BERLIN — Austria joined the ranks of countries recognizing a universal right to marriage on Tuesday, after its highest court ruled that barring same-sex couples from wedding was discriminatory.
The ruling, announced on Tuesday, noted that same-sex couples have increasingly been granted rights equal to those of married, heterosexual couples since civil partnerships were permitted in 2010. Those rights include adoption and support for fertility treatments.
That left sexual orientation as the main difference between those allowed marry and those who could enter only into a legal partnership, which the court found discriminatory.
“Today, the differentiation between marriage and legally registered partnerships can no longer be upheld without discriminating against same-sex couples,” the court said. “For the separation into two legal institutions implies that homosexual individuals are not equal to heterosexuals.”
The court recommended that marriage be opened to all couples starting in 2019, unless Austrian lawmakers change legislation to stipulate otherwise.
With the ruling, Austria becomes the 16th European country to grant marriage equality. A similar law took effect in neighboring Germany in October. The Netherlands was the first country to approve marriage equality; same-sex couples have been marrying there since 2001. Same-sex marriage has been legal across the United States since 2015.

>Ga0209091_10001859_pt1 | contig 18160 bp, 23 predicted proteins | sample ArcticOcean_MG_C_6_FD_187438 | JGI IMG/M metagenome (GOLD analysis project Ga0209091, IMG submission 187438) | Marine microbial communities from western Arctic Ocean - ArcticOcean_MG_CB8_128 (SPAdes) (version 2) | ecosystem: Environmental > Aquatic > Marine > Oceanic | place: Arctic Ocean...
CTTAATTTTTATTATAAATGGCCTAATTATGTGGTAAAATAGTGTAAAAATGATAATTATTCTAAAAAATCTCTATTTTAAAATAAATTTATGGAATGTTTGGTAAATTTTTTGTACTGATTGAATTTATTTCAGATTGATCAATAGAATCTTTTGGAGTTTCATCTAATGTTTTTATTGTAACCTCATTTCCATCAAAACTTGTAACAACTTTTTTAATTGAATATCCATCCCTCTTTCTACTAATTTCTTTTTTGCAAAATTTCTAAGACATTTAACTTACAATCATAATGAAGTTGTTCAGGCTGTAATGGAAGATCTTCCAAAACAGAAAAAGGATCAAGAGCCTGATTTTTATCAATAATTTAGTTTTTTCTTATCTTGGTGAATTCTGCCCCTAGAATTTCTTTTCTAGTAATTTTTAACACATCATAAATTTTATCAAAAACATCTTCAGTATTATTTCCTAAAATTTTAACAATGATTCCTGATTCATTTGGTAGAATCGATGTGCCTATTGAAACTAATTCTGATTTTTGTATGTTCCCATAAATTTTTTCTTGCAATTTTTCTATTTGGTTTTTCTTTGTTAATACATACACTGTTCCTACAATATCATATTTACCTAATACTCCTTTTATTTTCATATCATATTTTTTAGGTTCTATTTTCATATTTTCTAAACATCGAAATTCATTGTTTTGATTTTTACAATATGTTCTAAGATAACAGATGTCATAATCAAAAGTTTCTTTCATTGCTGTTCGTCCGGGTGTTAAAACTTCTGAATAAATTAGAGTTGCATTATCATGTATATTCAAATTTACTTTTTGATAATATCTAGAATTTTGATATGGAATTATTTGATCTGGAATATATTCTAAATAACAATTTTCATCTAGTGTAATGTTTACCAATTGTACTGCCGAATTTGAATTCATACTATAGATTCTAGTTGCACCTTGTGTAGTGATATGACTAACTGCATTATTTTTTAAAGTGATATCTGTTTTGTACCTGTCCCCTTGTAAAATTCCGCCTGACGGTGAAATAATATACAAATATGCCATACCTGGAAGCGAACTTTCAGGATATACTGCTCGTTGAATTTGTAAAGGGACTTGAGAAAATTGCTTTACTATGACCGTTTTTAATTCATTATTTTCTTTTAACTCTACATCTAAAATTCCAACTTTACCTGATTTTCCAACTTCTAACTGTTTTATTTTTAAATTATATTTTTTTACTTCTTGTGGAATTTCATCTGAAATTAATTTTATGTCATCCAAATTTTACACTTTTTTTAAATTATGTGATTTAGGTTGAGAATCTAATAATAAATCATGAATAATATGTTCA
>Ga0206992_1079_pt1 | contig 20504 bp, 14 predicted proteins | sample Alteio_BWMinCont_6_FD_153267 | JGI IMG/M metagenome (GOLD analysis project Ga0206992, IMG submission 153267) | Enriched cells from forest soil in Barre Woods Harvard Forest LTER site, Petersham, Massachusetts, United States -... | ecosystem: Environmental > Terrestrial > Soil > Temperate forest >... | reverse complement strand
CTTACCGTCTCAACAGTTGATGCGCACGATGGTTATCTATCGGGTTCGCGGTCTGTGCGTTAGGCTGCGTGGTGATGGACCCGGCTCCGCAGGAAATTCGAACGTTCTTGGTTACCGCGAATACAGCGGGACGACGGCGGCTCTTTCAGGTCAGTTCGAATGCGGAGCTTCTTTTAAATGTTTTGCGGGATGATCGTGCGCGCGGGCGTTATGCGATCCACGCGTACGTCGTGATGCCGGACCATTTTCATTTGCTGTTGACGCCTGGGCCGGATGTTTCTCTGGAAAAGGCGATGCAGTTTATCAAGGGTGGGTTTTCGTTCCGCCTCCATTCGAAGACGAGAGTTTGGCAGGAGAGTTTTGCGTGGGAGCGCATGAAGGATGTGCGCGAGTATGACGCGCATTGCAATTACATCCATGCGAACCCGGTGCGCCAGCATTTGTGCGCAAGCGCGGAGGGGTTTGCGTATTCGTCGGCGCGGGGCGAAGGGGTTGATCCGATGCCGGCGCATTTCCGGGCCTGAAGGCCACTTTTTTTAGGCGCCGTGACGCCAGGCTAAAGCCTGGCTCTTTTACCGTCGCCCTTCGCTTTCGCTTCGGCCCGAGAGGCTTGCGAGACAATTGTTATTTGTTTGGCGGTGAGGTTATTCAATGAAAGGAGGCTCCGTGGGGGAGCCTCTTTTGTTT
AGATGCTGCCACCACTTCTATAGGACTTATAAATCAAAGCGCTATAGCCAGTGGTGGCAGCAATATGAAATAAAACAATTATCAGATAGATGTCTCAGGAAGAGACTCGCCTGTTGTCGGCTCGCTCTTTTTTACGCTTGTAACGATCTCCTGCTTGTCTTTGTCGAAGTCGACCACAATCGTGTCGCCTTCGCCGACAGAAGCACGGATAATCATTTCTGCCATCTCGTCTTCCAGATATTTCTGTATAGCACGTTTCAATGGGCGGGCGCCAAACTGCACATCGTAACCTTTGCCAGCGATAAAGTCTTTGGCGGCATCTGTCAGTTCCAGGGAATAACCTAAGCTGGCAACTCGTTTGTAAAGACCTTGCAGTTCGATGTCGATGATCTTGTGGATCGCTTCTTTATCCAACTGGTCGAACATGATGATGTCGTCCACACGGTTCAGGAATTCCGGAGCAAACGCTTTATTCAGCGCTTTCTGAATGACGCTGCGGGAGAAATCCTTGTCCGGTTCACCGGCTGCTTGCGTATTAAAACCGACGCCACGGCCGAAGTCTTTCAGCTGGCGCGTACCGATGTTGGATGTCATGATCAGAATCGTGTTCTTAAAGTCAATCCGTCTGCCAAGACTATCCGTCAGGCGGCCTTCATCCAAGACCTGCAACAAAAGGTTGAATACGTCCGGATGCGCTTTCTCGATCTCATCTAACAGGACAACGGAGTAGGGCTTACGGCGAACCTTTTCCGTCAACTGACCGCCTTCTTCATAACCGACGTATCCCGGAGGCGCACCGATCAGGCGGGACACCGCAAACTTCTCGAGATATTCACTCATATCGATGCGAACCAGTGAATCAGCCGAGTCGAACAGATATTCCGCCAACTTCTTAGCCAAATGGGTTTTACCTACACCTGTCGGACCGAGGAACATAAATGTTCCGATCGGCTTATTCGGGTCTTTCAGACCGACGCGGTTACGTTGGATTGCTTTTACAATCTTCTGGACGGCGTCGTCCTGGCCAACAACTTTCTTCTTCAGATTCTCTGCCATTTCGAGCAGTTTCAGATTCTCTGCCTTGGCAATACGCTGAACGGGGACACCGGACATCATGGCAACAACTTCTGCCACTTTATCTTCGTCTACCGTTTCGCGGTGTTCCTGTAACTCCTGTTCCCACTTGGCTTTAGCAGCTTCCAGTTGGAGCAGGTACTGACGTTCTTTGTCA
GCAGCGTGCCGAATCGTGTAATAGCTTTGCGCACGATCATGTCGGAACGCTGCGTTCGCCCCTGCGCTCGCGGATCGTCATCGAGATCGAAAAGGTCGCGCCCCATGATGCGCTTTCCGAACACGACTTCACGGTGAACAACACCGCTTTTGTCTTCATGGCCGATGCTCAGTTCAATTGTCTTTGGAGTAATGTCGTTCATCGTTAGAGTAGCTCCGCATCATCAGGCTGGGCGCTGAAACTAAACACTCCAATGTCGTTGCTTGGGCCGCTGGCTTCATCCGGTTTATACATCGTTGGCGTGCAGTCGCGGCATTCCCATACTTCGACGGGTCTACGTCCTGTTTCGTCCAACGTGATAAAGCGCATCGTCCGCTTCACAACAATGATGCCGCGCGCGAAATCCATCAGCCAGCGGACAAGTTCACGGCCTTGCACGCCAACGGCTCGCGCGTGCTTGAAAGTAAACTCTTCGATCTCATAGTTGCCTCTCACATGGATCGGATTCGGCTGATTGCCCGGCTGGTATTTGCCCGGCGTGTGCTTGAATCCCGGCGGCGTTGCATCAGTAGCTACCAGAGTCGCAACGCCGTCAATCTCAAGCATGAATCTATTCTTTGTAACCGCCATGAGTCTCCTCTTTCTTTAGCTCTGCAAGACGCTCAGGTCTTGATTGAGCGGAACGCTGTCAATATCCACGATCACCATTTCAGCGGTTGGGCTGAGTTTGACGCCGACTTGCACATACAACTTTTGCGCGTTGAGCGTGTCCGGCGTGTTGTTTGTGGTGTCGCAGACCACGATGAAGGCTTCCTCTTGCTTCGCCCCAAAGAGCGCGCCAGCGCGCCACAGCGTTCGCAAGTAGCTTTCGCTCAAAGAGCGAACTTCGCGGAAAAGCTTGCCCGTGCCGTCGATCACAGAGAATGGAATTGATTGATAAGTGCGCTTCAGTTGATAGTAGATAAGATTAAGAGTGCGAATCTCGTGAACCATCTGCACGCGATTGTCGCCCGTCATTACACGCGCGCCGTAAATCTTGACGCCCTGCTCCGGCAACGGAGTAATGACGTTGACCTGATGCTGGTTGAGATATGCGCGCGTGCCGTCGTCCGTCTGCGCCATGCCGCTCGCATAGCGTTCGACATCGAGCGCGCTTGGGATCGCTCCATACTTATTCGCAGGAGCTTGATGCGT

“Today is a truly historic day,” said Helmut Graupner, a lawyer who represented the two women who brought the case before the court.
Other European countries — including Hungary, Italy and the Czech Republic — allow same-sex couples the right to enter into civil partnerships, which grants them many rights equivalent to those of married couples, as was the case in Austria.
But many other European countries in the formerly Communist east — including Bulgaria, Poland, Romania and Slovakia — still deny homosexuals the right to enter into any legally recognized union.
The Austrian People’s Party — whose leader, Sebastian Kurz, won a general election in October and is expected to be sworn in as chancellor in the coming weeks — said it would accept the ruling.
But their potential partners in government, the far-right Freedom Party, criticized the ruling. They said it disrespected the tradition of marriage as a partnership between a man and a woman that is intended for procreation.
“Now there is equal treatment for something that’s not equal,” Herbert Kickl, the party’s secretary general, said in a statement.
Dismay at the ruling also came from Roman Catholic Church leaders in Austria, who denounced the court for “negating the uniqueness” of marriage “which is based on the differences between the sexes.”
The archbishop of Vienna, Cardinal Christoph Schönborn, told the news portal of the Roman Catholic Church in Austria, Kathpress, that he remained hopeful the ruling would at some point be overturned.
“I am confident that in the long term, a view to the order of creation, which humans cannot disregard without coming to harm, will be established once again,” he said.